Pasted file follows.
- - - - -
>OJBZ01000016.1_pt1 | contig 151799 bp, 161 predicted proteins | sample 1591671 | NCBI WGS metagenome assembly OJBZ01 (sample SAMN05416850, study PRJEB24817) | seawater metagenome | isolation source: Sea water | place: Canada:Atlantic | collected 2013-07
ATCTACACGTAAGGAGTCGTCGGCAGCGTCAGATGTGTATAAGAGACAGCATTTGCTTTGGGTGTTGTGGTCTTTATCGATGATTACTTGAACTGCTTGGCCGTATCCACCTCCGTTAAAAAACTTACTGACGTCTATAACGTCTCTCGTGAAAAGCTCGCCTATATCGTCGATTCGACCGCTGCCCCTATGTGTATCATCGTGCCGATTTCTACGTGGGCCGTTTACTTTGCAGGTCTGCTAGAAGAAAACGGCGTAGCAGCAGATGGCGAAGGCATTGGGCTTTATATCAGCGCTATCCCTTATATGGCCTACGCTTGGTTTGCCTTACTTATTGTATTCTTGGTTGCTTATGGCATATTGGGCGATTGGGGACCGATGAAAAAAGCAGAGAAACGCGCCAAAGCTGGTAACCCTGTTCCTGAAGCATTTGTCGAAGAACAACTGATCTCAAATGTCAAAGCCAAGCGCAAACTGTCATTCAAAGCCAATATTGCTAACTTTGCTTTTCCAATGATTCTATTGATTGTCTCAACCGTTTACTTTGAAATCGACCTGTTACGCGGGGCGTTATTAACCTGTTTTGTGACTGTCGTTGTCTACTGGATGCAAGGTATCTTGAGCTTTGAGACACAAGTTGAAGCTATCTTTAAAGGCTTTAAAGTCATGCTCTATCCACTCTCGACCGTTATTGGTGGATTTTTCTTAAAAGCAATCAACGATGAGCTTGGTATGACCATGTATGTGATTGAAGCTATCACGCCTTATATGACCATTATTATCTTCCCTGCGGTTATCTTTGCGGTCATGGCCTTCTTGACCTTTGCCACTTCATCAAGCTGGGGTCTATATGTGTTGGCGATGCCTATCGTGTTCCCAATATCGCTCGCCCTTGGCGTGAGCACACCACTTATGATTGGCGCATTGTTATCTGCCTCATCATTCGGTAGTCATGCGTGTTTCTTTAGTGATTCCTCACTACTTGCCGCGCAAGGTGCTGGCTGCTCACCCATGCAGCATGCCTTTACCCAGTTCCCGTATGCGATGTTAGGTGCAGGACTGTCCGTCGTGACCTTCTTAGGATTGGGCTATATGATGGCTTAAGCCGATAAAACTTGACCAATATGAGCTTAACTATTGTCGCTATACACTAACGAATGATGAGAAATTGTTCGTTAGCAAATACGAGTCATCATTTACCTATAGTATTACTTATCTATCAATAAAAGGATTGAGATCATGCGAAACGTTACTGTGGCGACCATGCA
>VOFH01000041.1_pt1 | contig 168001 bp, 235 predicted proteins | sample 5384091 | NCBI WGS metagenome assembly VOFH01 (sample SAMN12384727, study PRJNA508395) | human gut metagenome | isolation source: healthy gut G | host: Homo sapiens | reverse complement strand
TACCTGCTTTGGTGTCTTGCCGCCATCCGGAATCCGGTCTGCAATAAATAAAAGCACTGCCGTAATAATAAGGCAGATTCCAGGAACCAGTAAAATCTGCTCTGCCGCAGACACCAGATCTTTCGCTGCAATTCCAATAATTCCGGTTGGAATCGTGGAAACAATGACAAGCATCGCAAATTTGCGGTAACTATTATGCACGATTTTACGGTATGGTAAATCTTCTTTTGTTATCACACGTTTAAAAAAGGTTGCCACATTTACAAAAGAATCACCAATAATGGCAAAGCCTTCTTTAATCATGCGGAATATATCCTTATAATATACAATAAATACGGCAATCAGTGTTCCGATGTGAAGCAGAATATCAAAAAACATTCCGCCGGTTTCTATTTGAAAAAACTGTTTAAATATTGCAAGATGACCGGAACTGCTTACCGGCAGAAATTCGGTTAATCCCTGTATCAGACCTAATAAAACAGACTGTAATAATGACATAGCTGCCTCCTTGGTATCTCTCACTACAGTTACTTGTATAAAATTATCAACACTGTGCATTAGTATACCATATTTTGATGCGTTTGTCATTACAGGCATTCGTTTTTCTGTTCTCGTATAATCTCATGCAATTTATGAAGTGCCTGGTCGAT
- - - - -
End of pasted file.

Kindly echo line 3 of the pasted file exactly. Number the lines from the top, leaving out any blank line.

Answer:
>VOFH01000041.1_pt1 | contig 168001 bp, 235 predicted proteins | sample 5384091 | NCBI WGS metagenome assembly VOFH01 (sample SAMN12384727, study PRJNA508395) | human gut metagenome | isolation source: healthy gut G | host: Homo sapiens | reverse complement strand